3. I’ll add that at least a few of the suburbs are doing this. Bothell also has a transportation levy on the ballot – the one here has no new street construction. The money is only for sidewalk/crosswalk construction and street repair. Plus the levy is even higher – $0.50/$1k assessed value. Hopefully it’ll pass – so far the only real organized campaign is for its passage.

  4. Do we have any idea what percentage of the 30-year backlog this will be taking a bite out of?

  5. Seeing the obvious shortfalls of Lets Move Seattle, could we get an all-sidewalk measure on the ballot in Seattle to fix the large swaths of pedestrian network for which there is no hope of ever completing

    1. As an able person, I think the crazy cracked, heaved, and dissappearing sidewalks are interesting and fun. That being said, I can understand why people want proper sidewalk, especially elderly, people in wheel chairs, or vision impaired.

  6. My husband worked for six years for the Bellevue Parks Department and he learned that Bellevue-ites love their parks and are willing to pay for them. This measure is only a little bit parks but he predicts this will pass.

  7. Wish they’d also consider funding more local bus service like Seattle has been. If there’s one place that stands a chance at limiting car dependency on the East Side, its Downtown Bellevue.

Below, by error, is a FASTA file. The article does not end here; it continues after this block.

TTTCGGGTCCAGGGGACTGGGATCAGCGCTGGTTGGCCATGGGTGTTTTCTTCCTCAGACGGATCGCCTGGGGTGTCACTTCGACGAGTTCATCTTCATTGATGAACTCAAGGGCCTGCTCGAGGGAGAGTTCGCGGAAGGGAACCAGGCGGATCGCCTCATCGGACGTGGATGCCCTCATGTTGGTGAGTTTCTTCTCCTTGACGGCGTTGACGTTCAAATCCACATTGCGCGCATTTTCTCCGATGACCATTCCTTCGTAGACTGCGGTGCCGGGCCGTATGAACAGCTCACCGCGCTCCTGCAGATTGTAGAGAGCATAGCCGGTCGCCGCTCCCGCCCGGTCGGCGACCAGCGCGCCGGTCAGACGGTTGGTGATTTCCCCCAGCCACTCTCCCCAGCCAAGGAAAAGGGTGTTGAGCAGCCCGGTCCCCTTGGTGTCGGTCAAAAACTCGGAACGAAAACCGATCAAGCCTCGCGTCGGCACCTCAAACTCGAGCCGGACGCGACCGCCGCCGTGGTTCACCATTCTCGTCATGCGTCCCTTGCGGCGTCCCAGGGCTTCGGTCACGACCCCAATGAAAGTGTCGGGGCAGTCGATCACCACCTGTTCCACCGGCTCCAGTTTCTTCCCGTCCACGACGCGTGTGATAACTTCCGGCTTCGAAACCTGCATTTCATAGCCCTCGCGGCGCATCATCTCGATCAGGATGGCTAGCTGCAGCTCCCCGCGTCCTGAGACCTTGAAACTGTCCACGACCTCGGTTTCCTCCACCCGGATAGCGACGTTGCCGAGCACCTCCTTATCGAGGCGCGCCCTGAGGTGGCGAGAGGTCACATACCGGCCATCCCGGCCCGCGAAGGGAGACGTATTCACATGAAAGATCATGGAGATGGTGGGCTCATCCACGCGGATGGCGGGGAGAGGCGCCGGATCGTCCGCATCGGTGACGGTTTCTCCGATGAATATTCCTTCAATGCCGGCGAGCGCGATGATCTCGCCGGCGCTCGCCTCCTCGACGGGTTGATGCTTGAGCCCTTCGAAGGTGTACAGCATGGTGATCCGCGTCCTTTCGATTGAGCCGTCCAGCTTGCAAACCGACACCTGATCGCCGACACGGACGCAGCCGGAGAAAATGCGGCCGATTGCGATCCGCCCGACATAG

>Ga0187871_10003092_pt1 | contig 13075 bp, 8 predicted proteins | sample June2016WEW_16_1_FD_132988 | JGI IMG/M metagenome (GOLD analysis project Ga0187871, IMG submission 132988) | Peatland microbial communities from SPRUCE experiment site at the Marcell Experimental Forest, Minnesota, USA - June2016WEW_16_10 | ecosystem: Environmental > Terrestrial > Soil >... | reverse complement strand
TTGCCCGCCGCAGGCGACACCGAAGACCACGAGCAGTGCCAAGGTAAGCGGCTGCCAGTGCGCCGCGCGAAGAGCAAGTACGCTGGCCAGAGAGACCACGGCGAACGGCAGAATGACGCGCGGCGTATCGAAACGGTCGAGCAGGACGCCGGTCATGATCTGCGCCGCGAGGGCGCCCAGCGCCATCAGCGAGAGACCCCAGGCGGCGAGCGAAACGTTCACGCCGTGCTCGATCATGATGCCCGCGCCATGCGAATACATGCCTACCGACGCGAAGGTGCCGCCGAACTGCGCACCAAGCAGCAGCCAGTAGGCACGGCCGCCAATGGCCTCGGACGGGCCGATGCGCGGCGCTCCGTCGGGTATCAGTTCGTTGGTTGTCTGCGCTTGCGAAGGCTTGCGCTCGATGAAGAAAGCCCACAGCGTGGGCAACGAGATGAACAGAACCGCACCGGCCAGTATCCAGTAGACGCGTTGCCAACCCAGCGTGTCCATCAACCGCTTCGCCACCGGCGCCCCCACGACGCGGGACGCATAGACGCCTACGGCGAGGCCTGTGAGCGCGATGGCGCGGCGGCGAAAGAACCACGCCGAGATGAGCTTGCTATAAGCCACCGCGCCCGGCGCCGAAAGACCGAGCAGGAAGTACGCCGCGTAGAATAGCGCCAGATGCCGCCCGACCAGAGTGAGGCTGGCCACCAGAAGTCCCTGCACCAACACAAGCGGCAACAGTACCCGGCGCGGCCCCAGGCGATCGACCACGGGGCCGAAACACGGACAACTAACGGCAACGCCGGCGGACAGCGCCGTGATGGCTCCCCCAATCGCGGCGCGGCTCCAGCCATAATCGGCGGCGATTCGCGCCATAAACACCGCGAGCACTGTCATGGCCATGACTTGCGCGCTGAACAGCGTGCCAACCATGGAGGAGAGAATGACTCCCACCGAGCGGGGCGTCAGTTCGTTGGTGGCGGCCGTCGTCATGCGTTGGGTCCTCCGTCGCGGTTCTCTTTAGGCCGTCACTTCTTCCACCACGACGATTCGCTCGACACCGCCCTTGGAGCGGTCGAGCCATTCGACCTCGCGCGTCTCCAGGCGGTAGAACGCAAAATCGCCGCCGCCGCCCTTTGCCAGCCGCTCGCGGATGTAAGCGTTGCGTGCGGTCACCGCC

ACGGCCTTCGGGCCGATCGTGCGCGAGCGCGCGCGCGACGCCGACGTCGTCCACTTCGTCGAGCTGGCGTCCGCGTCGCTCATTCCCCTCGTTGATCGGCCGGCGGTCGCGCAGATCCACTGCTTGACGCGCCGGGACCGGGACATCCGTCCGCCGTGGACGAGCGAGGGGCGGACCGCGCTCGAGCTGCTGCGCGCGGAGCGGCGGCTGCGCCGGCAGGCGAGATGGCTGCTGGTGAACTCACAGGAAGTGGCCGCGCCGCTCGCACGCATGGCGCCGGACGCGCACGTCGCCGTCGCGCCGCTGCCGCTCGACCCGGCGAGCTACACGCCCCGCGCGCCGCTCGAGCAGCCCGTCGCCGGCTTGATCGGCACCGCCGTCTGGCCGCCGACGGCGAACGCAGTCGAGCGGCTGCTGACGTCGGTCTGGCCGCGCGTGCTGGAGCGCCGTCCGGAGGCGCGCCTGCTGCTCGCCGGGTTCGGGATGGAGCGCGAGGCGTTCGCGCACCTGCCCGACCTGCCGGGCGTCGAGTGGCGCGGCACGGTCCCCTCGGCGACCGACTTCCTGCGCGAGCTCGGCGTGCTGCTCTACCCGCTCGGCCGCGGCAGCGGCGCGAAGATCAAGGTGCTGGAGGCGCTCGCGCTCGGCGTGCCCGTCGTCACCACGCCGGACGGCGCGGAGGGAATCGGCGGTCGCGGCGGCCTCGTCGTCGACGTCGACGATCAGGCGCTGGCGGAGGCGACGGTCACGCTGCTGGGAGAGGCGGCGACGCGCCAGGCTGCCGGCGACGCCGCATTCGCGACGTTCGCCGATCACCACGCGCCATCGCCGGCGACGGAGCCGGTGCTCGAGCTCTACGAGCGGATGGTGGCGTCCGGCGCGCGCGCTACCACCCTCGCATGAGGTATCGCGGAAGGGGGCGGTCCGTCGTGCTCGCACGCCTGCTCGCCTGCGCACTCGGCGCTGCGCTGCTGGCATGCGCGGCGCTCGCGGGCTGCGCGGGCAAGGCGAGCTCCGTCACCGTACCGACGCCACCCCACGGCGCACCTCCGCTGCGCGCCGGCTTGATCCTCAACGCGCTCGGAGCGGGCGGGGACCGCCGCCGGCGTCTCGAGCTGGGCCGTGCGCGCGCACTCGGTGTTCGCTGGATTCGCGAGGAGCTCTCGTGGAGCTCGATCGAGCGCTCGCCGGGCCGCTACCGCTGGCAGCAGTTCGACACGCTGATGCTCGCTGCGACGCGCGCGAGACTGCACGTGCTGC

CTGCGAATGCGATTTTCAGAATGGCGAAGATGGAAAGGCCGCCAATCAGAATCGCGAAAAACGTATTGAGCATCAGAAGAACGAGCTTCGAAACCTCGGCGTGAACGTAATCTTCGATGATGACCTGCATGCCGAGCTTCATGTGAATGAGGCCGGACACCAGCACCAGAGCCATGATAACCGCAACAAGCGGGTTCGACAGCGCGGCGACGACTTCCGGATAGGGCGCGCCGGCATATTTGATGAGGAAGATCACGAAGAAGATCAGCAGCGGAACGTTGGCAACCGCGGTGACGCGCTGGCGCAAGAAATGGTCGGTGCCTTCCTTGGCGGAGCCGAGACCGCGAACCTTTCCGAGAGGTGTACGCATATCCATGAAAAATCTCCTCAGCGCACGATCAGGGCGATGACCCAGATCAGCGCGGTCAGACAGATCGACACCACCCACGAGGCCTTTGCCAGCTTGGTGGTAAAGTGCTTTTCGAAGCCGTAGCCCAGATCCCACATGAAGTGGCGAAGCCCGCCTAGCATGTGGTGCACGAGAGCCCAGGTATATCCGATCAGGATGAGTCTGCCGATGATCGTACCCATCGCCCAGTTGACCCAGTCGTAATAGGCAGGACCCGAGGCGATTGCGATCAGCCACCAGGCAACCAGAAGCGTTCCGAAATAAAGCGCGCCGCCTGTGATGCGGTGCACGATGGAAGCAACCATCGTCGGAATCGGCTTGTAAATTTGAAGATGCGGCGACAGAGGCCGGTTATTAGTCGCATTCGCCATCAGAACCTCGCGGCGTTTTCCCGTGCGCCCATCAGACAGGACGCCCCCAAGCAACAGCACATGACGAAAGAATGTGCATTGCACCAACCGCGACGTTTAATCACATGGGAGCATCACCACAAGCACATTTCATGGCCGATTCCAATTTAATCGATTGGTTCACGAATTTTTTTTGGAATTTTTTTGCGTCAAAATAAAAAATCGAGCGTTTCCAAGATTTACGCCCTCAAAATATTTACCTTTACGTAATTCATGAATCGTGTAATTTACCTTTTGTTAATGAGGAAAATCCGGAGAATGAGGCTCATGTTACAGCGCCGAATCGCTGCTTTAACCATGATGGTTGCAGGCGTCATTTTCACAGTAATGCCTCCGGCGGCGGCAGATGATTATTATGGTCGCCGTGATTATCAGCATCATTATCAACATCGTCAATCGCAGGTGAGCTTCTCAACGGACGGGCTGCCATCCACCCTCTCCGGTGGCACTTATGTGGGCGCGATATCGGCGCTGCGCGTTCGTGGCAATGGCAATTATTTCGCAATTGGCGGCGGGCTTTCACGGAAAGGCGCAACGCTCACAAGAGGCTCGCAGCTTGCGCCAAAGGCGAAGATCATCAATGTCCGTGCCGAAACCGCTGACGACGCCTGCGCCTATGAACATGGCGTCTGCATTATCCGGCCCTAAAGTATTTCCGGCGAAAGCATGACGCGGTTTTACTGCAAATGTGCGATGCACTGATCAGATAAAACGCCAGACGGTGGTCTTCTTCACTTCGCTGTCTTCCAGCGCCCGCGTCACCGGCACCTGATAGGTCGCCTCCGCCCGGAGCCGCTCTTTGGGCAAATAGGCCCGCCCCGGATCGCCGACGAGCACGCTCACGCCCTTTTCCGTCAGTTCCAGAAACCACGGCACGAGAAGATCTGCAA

1. Bellevue has an excellent transit master plan but so far hasn’t put any money into it. I’m not sure if they’re just waiting for Metro to do it or if they’ll get around to it after all the Spring District and trails and stuff.

      1. Or with the big East Link restructure, when canceling the 550 will give ST & Metro all sorts of extra service hours to play with?

      2. The Bellevue transit master plan hasn’t translated to capital dollars yet. But it did inform their input to the Metro LRP and ST3 plans, and a lot of that manifested in the final plans. Always helpful when a city has thought through its own needs.

      3. Is seattle the only city that pays for additional bus service? Bellevue city council might believe that County taxes for Metro and regional taxes for ST is sufficient funding for transit. Adding ST3 taxes is a big investment in transit for East King all by itself; I don’t think any east King city is interested is additional transit funding above and beyond ST3 at this time.